If you are trying to grow a company you can't quantify or overvalue the contributions your vendors can make. You will need good ones that don't waste your time. They will have skill, desire, hustle, chemistry and competence. Successful business owners and managers usually recognize that... You very often get what you pay for.


bbergman said...
This comment has been removed by the author.
bbergman said...

Every business owner is a salesperson. Charlie doesn't explain what his startup does in any of the blogs I read, which is a pretty good indication that he's not much of a salesman.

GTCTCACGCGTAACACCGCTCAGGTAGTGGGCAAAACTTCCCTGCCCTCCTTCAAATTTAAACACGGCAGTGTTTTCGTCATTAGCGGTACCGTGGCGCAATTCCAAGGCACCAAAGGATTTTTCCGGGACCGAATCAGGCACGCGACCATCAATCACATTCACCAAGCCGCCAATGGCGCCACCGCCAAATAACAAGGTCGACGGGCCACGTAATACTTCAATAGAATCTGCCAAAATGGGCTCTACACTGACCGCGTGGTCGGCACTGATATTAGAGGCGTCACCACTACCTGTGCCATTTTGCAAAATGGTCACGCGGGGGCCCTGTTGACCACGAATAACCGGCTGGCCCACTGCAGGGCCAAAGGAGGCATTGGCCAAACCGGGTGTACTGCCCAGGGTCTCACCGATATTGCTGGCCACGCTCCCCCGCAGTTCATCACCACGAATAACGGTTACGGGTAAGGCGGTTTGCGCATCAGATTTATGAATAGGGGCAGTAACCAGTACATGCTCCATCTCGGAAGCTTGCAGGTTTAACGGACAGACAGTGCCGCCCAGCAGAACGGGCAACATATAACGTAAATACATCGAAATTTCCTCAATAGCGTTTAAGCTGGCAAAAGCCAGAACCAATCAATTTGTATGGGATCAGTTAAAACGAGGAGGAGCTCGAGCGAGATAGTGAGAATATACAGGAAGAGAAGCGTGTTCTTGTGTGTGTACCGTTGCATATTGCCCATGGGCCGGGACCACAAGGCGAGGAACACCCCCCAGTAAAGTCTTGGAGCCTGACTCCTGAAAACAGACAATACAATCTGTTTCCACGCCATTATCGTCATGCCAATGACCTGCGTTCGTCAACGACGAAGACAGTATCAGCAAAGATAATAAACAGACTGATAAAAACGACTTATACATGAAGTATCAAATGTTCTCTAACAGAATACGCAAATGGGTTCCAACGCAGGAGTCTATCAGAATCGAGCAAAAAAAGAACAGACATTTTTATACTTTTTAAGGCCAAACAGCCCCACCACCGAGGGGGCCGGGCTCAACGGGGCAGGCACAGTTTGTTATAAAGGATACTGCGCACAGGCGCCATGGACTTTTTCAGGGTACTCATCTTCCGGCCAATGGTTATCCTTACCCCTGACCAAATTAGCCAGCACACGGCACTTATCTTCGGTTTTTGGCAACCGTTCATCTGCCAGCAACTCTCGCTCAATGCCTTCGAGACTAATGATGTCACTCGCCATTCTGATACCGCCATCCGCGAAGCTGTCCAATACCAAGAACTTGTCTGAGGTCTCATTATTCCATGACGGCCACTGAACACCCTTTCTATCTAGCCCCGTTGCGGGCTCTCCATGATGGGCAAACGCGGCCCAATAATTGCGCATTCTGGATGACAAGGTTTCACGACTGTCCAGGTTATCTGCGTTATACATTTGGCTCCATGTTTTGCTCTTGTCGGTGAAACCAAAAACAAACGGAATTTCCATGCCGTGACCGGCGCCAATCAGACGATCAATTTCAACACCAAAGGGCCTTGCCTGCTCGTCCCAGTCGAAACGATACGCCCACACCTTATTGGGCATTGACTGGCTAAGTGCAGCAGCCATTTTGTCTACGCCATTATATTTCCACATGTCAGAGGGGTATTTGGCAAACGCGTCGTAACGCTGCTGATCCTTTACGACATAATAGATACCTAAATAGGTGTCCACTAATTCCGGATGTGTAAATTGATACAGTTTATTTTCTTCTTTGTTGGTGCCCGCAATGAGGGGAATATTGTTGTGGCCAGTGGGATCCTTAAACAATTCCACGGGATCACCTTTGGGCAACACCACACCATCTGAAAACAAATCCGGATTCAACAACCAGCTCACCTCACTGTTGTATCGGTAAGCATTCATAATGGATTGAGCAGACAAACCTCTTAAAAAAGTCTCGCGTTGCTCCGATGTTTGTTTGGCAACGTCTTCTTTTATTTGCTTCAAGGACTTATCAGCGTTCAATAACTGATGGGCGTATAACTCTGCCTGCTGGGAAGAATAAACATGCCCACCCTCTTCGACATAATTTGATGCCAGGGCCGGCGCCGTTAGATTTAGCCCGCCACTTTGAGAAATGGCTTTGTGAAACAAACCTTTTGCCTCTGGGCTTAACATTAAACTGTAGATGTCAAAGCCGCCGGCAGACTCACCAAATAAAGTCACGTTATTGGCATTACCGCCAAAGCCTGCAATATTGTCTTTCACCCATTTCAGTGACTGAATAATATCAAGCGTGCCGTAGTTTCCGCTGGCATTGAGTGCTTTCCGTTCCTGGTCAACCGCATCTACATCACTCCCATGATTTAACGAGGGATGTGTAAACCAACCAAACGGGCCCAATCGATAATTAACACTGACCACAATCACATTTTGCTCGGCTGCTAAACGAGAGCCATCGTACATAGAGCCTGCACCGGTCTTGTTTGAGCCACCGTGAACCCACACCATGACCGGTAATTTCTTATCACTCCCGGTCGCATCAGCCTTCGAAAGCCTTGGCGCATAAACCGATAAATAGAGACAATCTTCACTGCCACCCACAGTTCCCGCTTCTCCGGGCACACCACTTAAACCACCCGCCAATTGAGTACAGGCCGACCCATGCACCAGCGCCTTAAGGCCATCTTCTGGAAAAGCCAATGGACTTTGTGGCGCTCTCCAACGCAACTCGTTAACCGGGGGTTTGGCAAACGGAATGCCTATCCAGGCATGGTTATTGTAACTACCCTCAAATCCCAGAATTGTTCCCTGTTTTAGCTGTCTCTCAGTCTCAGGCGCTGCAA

I've worked solely startups my whole career, and I, too, am very busy getting a product out the door. Hence I don't have time to read all of the blogs of every client prospect I want to pursue, in spite of Charlie's recommendation, and presumption to speak on behalf of "every other entrepreneur and new business". One of the ironies of professional services that I often point out, tongue-in-cheek, is that if a client could take the time to engage my services (i.e. get past "the sale") s/he wouldn't need my help! Outsourcing is done not because you can't find talent yourself. Rather, recruiters' expertise and practice focus make the process much more assured and efficient, even after you factor in the price. If Charlie is really so busy and doesn't see the value of outsourcing recruitment, then he clearly either doesn't have significant human capital needs or doesn't really appreciate the value of people to his organization. I get the sense that he is not familiar with what makes start-ups succeed or fail.